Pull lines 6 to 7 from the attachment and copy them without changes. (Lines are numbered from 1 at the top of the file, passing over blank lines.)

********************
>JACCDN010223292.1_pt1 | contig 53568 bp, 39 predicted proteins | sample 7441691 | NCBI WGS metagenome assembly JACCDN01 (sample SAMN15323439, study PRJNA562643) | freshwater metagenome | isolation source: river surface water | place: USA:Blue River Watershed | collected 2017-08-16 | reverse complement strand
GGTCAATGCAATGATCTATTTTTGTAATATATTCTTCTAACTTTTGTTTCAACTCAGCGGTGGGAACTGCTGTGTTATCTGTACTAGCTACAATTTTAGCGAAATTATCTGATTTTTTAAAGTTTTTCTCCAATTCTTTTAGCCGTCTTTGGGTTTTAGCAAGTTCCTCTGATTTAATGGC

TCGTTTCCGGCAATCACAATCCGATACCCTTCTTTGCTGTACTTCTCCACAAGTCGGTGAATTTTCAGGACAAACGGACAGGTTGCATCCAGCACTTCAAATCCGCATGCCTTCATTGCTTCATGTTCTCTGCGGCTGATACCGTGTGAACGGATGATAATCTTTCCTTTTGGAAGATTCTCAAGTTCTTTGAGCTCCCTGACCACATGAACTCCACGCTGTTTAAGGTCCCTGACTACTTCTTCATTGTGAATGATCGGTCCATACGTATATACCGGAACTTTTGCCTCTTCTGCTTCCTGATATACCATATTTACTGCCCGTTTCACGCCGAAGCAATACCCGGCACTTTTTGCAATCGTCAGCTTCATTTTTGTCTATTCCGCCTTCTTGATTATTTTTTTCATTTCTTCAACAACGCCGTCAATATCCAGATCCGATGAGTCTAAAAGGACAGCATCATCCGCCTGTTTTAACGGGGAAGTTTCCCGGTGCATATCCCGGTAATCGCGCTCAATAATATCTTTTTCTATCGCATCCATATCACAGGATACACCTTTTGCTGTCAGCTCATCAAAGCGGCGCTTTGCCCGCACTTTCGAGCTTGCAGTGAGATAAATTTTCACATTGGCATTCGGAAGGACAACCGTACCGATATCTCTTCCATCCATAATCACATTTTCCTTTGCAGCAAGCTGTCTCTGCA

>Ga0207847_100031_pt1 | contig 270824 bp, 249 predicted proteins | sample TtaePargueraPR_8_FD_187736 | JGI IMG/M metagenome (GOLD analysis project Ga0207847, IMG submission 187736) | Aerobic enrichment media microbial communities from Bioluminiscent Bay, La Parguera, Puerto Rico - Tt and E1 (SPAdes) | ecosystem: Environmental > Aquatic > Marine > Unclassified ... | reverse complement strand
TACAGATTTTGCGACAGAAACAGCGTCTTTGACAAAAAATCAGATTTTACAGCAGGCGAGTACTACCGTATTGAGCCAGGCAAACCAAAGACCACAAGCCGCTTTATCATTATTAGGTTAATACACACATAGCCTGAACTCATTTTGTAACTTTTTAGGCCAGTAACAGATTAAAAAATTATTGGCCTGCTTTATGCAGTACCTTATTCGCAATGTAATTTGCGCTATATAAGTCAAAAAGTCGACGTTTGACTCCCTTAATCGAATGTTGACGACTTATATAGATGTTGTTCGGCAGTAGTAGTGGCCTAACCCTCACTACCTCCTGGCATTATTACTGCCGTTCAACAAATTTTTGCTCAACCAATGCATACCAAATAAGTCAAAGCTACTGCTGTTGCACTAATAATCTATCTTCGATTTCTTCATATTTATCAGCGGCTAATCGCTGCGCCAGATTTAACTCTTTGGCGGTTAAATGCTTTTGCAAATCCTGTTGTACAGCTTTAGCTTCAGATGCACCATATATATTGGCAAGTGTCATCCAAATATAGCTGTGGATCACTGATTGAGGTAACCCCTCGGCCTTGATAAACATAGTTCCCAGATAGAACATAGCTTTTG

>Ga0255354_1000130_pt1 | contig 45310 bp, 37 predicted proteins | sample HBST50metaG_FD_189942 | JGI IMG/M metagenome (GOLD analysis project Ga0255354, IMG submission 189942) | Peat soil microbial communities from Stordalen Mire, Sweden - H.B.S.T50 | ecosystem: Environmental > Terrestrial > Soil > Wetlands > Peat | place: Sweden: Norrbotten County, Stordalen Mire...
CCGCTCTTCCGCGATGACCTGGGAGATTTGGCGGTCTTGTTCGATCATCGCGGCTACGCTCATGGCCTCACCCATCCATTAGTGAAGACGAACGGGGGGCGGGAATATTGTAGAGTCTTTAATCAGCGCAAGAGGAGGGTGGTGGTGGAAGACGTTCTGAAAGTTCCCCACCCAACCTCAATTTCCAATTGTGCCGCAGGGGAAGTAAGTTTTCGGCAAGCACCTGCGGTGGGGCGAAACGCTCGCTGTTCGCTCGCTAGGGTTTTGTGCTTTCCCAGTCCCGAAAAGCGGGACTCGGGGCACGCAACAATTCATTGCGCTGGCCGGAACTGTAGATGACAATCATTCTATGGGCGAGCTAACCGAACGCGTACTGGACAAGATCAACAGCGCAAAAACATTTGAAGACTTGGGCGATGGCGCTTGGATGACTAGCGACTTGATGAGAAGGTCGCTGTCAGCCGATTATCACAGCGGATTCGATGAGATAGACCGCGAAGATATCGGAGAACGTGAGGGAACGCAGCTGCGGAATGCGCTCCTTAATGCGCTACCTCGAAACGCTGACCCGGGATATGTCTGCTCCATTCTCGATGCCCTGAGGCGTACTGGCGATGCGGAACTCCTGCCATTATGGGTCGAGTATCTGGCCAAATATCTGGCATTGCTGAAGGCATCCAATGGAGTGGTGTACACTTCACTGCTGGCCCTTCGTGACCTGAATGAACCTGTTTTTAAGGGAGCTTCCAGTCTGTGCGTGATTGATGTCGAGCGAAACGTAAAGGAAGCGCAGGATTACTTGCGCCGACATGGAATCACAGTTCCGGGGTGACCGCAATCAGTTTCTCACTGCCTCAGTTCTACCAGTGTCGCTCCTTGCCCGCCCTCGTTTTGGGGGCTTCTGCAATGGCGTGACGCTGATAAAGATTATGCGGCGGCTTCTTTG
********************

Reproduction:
>Ga0255354_1000130_pt1 | contig 45310 bp, 37 predicted proteins | sample HBST50metaG_FD_189942 | JGI IMG/M metagenome (GOLD analysis project Ga0255354, IMG submission 189942) | Peat soil microbial communities from Stordalen Mire, Sweden - H.B.S.T50 | ecosystem: Environmental > Terrestrial > Soil > Wetlands > Peat | place: Sweden: Norrbotten County, Stordalen Mire...
CCGCTCTTCCGCGATGACCTGGGAGATTTGGCGGTCTTGTTCGATCATCGCGGCTACGCTCATGGCCTCACCCATCCATTAGTGAAGACGAACGGGGGGCGGGAATATTGTAGAGTCTTTAATCAGCGCAAGAGGAGGGTGGTGGTGGAAGACGTTCTGAAAGTTCCCCACCCAACCTCAATTTCCAATTGTGCCGCAGGGGAAGTAAGTTTTCGGCAAGCACCTGCGGTGGGGCGAAACGCTCGCTGTTCGCTCGCTAGGGTTTTGTGCTTTCCCAGTCCCGAAAAGCGGGACTCGGGGCACGCAACAATTCATTGCGCTGGCCGGAACTGTAGATGACAATCATTCTATGGGCGAGCTAACCGAACGCGTACTGGACAAGATCAACAGCGCAAAAACATTTGAAGACTTGGGCGATGGCGCTTGGATGACTAGCGACTTGATGAGAAGGTCGCTGTCAGCCGATTATCACAGCGGATTCGATGAGATAGACCGCGAAGATATCGGAGAACGTGAGGGAACGCAGCTGCGGAATGCGCTCCTTAATGCGCTACCTCGAAACGCTGACCCGGGATATGTCTGCTCCATTCTCGATGCCCTGAGGCGTACTGGCGATGCGGAACTCCTGCCATTATGGGTCGAGTATCTGGCCAAATATCTGGCATTGCTGAAGGCATCCAATGGAGTGGTGTACACTTCACTGCTGGCCCTTCGTGACCTGAATGAACCTGTTTTTAAGGGAGCTTCCAGTCTGTGCGTGATTGATGTCGAGCGAAACGTAAAGGAAGCGCAGGATTACTTGCGCCGACATGGAATCACAGTTCCGGGGTGACCGCAATCAGTTTCTCACTGCCTCAGTTCTACCAGTGTCGCTCCTTGCCCGCCCTCGTTTTGGGGGCTTCTGCAATGGCGTGACGCTGATAAAGATTATGCGGCGGCTTCTTTG